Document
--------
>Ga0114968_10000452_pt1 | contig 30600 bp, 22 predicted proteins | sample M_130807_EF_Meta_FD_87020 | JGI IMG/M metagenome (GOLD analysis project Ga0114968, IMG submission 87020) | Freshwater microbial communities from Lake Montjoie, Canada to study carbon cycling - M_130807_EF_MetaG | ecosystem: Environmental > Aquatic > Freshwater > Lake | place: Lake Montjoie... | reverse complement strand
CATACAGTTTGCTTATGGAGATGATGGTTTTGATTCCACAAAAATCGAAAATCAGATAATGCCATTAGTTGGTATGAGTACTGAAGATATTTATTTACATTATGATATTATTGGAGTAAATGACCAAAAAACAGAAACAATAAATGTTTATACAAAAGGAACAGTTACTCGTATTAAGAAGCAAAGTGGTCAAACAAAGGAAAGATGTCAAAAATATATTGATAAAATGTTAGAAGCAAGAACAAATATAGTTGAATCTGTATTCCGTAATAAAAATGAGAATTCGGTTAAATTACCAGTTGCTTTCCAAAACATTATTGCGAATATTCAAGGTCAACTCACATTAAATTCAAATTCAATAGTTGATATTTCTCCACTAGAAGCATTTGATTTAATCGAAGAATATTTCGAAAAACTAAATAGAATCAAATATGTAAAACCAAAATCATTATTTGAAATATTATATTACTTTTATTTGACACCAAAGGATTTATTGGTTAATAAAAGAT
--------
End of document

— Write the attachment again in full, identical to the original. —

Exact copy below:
>Ga0114968_10000452_pt1 | contig 30600 bp, 22 predicted proteins | sample M_130807_EF_Meta_FD_87020 | JGI IMG/M metagenome (GOLD analysis project Ga0114968, IMG submission 87020) | Freshwater microbial communities from Lake Montjoie, Canada to study carbon cycling - M_130807_EF_MetaG | ecosystem: Environmental > Aquatic > Freshwater > Lake | place: Lake Montjoie... | reverse complement strand
CATACAGTTTGCTTATGGAGATGATGGTTTTGATTCCACAAAAATCGAAAATCAGATAATGCCATTAGTTGGTATGAGTACTGAAGATATTTATTTACATTATGATATTATTGGAGTAAATGACCAAAAAACAGAAACAATAAATGTTTATACAAAAGGAACAGTTACTCGTATTAAGAAGCAAAGTGGTCAAACAAAGGAAAGATGTCAAAAATATATTGATAAAATGTTAGAAGCAAGAACAAATATAGTTGAATCTGTATTCCGTAATAAAAATGAGAATTCGGTTAAATTACCAGTTGCTTTCCAAAACATTATTGCGAATATTCAAGGTCAACTCACATTAAATTCAAATTCAATAGTTGATATTTCTCCACTAGAAGCATTTGATTTAATCGAAGAATATTTCGAAAAACTAAATAGAATCAAATATGTAAAACCAAAATCATTATTTGAAATATTATATTACTTTTATTTGACACCAAAGGATTTATTGGTTAATAAAAGAT